In 1982, the Japanese engineer Hideo Kodama becomes the first person to describe the layered structure used in 3D printing. However, the first truly usable 3D printer is built by the American inventor Charles W. Hull in 1984. This is the start of a new industrial era – and also a new era in product development at Geberit.
Geberit is not short of concrete ideas for new, better products. But how do we find out whether these ideas are suitable for manufacturing and beyond as an actual product? One thing’s for sure: Production approval is not issued on the basis of a design sketch on the screen; something more tangible is needed. A new product or a new component is therefore tested for functionality and feasibility under the most realistic conditions possible. This is where prototypes – of which we test thousands in our labs each year – come into play. However, such an impressive quantity is only possible thanks to state-of-the-art technology.
In just a matter of hours
We develop the specifications for design and functionality using 3D models created in the CAD program. Things go fast from this point on. While someone used to have to spend around two weeks machining a plastic block – milling, drilling, turning, bonding and welding – this can now be done digitally in just a matter of hours. This is all thanks to additive processes such as laser sintering and 3D printing, which we have been using for around ten years now.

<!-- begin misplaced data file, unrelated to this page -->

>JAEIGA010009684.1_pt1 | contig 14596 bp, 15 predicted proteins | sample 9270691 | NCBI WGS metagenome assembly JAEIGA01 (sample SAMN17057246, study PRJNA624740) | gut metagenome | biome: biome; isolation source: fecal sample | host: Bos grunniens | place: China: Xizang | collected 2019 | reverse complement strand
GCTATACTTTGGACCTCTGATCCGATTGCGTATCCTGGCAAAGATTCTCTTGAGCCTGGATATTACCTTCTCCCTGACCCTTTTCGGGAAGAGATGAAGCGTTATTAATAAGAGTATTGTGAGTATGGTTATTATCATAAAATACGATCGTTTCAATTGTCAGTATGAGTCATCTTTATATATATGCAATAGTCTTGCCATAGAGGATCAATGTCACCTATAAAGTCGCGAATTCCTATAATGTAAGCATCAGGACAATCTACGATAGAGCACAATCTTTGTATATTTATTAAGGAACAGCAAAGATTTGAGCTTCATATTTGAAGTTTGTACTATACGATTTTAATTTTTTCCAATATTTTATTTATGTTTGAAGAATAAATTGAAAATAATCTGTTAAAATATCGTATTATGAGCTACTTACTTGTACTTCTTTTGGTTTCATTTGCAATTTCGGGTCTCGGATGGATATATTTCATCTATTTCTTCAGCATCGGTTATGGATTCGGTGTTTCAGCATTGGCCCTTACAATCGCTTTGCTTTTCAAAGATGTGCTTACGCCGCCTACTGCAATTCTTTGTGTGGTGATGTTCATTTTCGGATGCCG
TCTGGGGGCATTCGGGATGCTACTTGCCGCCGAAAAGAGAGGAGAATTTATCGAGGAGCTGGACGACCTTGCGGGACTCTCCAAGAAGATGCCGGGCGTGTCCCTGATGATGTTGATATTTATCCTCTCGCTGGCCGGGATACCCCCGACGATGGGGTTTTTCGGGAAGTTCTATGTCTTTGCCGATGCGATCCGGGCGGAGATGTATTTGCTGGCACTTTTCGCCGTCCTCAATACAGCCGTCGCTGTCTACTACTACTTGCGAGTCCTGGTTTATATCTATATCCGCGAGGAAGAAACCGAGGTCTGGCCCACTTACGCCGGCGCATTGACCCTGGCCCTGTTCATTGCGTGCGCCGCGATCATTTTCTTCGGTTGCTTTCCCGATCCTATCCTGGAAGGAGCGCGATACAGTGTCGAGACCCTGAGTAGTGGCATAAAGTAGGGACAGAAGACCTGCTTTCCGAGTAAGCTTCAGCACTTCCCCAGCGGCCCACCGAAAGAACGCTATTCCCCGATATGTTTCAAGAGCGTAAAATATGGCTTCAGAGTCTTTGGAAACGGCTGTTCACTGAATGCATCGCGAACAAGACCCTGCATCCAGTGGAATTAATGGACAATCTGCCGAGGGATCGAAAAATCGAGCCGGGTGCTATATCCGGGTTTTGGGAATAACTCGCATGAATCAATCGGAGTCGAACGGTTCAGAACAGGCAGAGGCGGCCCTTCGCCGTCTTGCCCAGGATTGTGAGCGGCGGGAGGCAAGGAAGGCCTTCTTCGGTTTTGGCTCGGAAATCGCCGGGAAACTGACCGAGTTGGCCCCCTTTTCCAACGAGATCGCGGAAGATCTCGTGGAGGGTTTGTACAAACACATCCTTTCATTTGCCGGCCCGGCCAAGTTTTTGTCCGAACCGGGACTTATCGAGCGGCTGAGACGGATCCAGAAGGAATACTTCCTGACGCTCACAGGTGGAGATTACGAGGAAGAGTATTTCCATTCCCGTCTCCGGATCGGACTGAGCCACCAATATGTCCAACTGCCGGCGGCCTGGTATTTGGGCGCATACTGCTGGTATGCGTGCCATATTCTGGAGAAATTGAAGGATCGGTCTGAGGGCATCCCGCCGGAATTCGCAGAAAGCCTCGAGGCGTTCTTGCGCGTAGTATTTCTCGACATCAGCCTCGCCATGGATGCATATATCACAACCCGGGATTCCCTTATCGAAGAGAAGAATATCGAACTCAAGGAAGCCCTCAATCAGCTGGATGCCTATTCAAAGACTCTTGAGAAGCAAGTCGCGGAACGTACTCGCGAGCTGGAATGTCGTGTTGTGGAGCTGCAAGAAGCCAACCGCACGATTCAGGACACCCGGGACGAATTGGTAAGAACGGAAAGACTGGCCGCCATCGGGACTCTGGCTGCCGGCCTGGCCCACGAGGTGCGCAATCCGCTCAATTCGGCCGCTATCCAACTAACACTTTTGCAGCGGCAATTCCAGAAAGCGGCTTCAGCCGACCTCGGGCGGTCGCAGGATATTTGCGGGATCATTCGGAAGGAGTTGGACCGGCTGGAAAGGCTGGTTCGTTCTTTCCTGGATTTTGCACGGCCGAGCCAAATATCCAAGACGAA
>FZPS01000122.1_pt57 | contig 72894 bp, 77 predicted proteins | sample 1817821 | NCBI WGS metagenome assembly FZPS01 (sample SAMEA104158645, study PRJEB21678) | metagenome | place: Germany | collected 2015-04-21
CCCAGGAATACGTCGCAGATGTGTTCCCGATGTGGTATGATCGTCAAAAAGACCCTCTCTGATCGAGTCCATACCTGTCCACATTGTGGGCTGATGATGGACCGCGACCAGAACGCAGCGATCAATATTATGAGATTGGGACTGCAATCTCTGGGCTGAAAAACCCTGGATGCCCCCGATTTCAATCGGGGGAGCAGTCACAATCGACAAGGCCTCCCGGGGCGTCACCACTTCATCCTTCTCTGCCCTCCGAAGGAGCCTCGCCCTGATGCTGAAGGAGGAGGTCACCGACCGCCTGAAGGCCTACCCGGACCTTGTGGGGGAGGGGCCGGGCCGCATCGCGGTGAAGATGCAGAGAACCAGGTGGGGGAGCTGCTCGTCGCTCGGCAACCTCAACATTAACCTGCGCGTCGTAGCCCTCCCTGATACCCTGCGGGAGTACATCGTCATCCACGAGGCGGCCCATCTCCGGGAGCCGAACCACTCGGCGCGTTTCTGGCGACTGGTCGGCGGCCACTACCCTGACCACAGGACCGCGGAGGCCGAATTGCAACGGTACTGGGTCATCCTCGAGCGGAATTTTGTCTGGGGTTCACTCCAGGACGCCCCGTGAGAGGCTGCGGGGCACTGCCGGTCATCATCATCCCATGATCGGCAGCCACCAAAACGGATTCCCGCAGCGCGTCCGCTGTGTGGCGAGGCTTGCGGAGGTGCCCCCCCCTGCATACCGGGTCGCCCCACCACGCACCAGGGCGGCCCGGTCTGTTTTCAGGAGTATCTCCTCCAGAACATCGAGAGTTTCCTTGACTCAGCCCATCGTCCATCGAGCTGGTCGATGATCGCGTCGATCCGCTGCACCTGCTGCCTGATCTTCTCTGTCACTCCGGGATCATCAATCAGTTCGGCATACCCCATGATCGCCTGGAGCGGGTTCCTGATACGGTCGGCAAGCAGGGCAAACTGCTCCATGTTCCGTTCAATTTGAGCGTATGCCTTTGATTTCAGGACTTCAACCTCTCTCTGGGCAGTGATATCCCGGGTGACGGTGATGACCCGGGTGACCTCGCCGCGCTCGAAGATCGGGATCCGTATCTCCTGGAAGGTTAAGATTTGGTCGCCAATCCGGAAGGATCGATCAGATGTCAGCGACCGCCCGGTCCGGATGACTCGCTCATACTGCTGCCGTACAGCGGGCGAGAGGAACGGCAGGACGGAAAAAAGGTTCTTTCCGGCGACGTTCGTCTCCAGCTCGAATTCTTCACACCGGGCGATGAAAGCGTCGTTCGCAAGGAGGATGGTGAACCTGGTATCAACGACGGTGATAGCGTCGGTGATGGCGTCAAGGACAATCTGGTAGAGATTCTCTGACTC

How does “additive” work? In laser sintering, the product material is applied to a platform in the form of a thin layer of powder. A laser beam melts the powder at points defined by the component’s CAD data, whereupon these points bond with those directly underneath. The platform is then lowered by the thickness of one layer and the process is repeated until the item is finished and removed from the powder bed. With 3D printing, on the other hand, liquid is applied instead of powder for product materials of different hardnesses. This liquid is hardened precisely using ultraviolet light in accordance with the design data and joined together layer by layer until the component is “printed”.
Quicker on the market
The prototypes for the long-time testing of products that are subject to great stress, such as connecting pieces in piping systems, are still made using the original process and the original product materials. However, the benefits of additive techniques are enormous for other products and components with complex designs, such as flush valves, traps and WC seats. A significantly larger number of versions can be made and tested, for example, and the development period can also be reduced by up to 20 per cent.
There is still room for improvement when it comes to the production speed of additive techniques, and the choice of usable product materials is also extremely limited in the plastics sector. What is certain is that this situation will improve considerably over the next ten years, by which time this technology will also be an interesting solution for the manufacture of certain end products. Geberit is ready.